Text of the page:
Sewing Happiness book review
Sewing happiness is a beautiful book that deserves a place in your sewing library.
I was very excited to discover my local library has recently added Sewing Happiness by Sanae Ishida to their collection. I had seen this book online but it wasn’t in any of the bookshops I visited while in Brisbane and as we don’t have many bookshop options locally, I had given up finding a copy to browse and help me decide if it belonged in my personal (rather extensive) sewing book library.
After excitedly bringing it home, I wasn’t disappointed. The styling and photography is beautiful and thoughtfully presented, and the 19 projects are all simple and easy enough for a sewing beginner to achieve in a single afternoon. Well, mostly – the projects with sashiko stitching it might take take a bit longer. As a simple but beautiful style of simple Japanese embroidery, the hand embroidery might take a bit longer for a beginner but not that much longer.
What makes this book special is the stories Sanae shares through essays at the beginning of each season.
Sanae describes her catastrophic fall from grace from ‘rising star employee’ to being unceremoniously fired. She also shares how extreme stress prompted a serious autoimmune disorder and how her workaholic tendencies almost destroyed her marriage. What follows next, in each essay, is a gradual rediscovery of the therapeutic benefits of slowing down and reconnecting with handmade creativity.
It’s no coincidence that the subtitle for Sewing Happiness is “A year of simple projects for living well”, and it’s this philosophy that underpins the whole book. Sanae talks about discovering mindfulness through making, which I’m sure most of us who are a part of the maker movement would understand.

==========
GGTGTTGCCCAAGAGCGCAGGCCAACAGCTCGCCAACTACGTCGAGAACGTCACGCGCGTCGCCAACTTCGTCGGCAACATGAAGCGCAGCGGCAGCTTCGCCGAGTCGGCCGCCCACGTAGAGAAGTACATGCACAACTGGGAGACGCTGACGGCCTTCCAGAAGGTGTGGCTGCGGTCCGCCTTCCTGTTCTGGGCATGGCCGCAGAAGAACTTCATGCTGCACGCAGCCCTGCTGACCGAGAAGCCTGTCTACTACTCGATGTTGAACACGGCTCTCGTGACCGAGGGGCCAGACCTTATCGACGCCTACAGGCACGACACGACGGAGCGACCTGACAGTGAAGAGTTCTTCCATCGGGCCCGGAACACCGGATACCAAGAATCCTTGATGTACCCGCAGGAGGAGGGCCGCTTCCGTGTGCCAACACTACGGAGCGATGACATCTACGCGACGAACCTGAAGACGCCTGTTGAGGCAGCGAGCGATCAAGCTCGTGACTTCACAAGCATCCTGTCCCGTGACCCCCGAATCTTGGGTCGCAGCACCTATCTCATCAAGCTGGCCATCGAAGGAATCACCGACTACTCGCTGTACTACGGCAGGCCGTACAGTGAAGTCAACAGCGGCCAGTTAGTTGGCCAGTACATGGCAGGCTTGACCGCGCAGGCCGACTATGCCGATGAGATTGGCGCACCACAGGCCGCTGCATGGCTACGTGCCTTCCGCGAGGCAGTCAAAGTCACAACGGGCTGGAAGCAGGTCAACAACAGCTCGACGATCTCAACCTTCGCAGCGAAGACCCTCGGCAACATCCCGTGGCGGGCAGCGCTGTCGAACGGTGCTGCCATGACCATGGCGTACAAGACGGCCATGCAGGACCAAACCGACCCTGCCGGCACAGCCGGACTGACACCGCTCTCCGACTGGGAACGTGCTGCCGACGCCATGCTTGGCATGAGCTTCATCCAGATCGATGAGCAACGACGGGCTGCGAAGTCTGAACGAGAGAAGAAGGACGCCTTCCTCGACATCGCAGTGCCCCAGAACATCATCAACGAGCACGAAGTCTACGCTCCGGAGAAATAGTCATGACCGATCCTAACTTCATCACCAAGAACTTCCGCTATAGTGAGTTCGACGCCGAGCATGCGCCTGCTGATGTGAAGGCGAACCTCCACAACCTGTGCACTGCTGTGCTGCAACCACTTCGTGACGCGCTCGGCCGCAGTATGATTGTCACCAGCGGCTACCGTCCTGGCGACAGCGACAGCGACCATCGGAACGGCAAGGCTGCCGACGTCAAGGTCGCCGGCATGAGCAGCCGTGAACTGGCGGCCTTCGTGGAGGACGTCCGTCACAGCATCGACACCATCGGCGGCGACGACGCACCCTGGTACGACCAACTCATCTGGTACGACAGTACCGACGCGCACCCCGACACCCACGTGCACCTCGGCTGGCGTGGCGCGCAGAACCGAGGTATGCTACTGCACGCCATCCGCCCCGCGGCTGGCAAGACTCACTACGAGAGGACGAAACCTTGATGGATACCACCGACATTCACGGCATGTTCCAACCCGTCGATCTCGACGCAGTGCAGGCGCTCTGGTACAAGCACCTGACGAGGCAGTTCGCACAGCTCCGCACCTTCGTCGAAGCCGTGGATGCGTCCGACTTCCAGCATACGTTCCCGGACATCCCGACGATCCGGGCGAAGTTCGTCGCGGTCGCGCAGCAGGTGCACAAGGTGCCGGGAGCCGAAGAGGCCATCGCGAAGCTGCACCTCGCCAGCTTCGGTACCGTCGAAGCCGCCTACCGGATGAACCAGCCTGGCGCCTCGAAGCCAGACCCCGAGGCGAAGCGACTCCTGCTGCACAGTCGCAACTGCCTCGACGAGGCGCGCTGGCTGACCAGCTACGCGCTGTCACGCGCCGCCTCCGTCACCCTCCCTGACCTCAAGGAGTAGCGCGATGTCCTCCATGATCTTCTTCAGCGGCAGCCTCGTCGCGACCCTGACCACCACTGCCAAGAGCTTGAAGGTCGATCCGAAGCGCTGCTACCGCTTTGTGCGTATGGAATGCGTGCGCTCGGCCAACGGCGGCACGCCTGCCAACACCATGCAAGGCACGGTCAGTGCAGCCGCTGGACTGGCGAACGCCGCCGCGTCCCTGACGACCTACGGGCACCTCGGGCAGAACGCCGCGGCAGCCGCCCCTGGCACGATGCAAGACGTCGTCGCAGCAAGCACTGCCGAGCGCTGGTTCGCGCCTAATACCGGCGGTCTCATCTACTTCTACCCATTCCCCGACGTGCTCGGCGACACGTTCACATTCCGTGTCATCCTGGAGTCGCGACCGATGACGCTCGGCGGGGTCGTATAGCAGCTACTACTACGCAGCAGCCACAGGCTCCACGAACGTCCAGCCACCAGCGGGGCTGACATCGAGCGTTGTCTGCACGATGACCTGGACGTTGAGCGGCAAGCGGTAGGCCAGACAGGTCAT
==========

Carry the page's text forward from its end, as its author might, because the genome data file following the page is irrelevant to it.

None of these projects are technically challenging, which adds to the book’s charm and accessibility. With 19 different projects on offer, from homewares, bags, accessories, gifts for men as well as babies, and even some women’s clothing, there are plenty of options if one or two don’t appeal to you.
These projects will give you confidence if you’ve never sewn before, and even if you have sewn before, these simple projects are fun, versatile and stylishly elegant. They are not your usual simple sewing projects.
Sanae confesses in her foreword that the projects needed to be ‘straightforward and easy’. Her aim was to make them easy enough for her nine-year-old daughter to confidently attempt them. Despite this, there is nothing childish or twee about this book and it’s very much a ‘personal story about unexpected transformations’. I can absolutely recommend this book deserves a place on your bookshelf, preferably in your lounge room, so you can pick it up and be inspired by the gorgeous photography, empowered by Sanae’s essays, and encouraged to incorporate some handsewn creativity into your life.
To see more sewing books I recommend, see my post Best sewing books for beginners.
Overall rating 5/5
Number of projects: 19
Project difficulty levels: Very easy
Types of projects: dressmaking, accessories, gifts and homewares